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The contributors to this book argue that there are significant differences between literal translations and the alternatives. The task of those who employ an essentially literal Bible translation philosophy is to produce a translation that remains faithful to the original languages, preserving as much of the original form and meaning as possible while still communicating effectively and clearly in the receptors' languages.
Translating Truth advocates essentially literal Bible translation and purposes to foster an edifying dialogue concerning translation philosophy. It addresses what constitutes "good" translation, common myths about word-for-word translations, and the importance of preserving the authenticity of the Bible text. The essays in this book offer clear and enlightening insights into the foundational ideas of essentially literal Bible translation.
Number of Pages: 157
Publication Date: 2006
|Dimensions: 8.5 X 5.5 (inches)|
The Bible in Translation: Ancient and English VersionsBruce M. MetzgerBaker Books / 2001 / Trade Paperback$22.00
The Bible in English Translation: An Essential GuideSteven SheeleyAbingdon Press / 1997 / Trade Paperback$16.19 Retail:
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A User's Guide to Bible Translations: Making the Most of Different VersionsDavid DeweyInterVarsity Press / 2005 / Trade Paperback$17.10 Retail:4.5 Stars Out Of 5 9 Reviews
$19.00Save 10% ($1.90)
This book, by five translators of the English Standard Version (ESV) Bible, explains the differences between essentially literal translations and the alternatives.
C. John Collins (PhD, University of Liverpool) is professor of Old Testament at Covenant Theological Seminary in St. Louis, Missouri. He has been a research engineer, church-planter, and teacher. He was the Old Testament Chairman for the English Standard Version Bible and is author of The God of Miracles, Science and Faith: Friends or Foes?, and Genesis 14: A Linguistic, Literary, and Theological Commentary. He and his wife have two grown children.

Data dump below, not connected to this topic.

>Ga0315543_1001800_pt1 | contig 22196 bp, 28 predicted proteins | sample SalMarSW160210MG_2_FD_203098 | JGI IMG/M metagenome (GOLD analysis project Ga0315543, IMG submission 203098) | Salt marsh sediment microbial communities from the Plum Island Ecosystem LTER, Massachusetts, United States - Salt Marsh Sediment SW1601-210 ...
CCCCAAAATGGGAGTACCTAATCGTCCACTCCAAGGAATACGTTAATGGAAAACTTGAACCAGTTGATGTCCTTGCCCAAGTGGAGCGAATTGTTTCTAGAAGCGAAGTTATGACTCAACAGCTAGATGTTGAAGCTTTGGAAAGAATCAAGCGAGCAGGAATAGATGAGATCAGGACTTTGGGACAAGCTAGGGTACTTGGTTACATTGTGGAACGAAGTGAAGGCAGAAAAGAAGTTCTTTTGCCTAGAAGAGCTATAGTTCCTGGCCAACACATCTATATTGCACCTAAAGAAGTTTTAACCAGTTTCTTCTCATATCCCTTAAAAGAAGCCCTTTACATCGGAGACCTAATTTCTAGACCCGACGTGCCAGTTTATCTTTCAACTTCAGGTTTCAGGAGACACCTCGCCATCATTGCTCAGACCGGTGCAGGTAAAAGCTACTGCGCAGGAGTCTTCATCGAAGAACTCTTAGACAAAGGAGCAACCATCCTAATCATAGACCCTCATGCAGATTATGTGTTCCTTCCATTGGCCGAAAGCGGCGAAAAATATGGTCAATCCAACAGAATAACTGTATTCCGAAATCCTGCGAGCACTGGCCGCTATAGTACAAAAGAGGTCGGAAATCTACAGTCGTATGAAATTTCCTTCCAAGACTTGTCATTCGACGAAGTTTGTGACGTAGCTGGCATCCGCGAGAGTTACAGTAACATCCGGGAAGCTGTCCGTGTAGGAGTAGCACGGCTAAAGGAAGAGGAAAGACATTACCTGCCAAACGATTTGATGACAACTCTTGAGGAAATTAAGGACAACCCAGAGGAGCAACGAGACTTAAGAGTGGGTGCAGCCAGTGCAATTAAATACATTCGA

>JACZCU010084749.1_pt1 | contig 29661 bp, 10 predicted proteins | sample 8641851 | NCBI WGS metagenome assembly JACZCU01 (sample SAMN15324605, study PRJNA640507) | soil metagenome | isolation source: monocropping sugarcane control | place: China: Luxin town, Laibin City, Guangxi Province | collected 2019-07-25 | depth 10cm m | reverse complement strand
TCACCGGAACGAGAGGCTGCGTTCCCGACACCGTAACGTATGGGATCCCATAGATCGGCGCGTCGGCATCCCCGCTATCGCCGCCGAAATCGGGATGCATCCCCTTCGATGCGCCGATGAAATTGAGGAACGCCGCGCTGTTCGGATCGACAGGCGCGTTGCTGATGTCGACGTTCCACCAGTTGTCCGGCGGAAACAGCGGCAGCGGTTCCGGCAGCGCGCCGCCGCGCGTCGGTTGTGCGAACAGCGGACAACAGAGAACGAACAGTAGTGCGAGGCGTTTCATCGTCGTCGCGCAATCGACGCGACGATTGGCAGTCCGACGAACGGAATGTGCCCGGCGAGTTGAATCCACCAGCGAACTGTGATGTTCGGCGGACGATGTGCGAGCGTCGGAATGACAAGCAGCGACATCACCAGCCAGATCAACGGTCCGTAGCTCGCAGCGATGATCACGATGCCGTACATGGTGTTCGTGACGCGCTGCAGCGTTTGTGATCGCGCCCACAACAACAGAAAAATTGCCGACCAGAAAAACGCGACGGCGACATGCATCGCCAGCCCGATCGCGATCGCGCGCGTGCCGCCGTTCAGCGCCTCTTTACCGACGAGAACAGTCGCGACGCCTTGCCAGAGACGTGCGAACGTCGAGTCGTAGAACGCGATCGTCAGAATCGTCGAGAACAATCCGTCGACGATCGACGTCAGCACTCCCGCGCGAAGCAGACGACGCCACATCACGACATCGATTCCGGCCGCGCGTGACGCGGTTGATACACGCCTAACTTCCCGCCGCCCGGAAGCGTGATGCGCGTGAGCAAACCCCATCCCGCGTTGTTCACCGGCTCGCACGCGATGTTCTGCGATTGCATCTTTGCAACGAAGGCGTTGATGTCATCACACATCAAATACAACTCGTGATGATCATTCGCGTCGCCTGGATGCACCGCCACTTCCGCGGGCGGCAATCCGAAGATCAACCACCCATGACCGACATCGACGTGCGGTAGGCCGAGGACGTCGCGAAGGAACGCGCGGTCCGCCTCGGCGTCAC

Wayne Grudem (PhD, University of Cambridge; DD, Westminster Theological Seminary) is research professor of theology and biblical studies at Phoenix Seminary, having previously taught for 20 years at Trinity Evangelical Divinity School. He is the former president of the Evangelical Theological Society, a member of the Translation Oversight Committee for the English Standard Version of the Bible, the general editor of the ESV Study Bible, and has published over 20 books.
Vern S. Poythress (PhD, Harvard University; ThD, University of Stellenbosch) is professor of New Testament interpretation at Westminster Theological Seminary in Philadelphia, Pennsylvania, where he has taught for nearly four decades. In addition to earning six academic degrees, he is the author of numerous books and articles on biblical interpretation, language, and science.
Leland Ryken (PhD, University of Oregon) served as professor of English at Wheaton College for nearly 50 years. He has authored or edited over fifty books, including The Word of God in English and A Complete Handbook of Literary Forms in the Bible. He is a frequent speaker at the Evangelical Theological Society's annual meetings and served as literary stylist for the English Standard Version Bible.
Bruce William Winter (PhD, Macquarie University) is the director of the Institute for Early Christianity in the Graeco-Roman World. Winter was previously the warden of Tyndale House at Cambridge and is currently a part-time lecturer at Queensland Theological College in Australia.
J. I. Packer (DPhil, Oxford University) serves as the Board of Governors Professor of Theology at Regent College. He is the author of numerous books, including the classic best-seller Knowing God. Packer served as general editor for the English Standard Version Bible and as theological editor for the ESV Study Bible.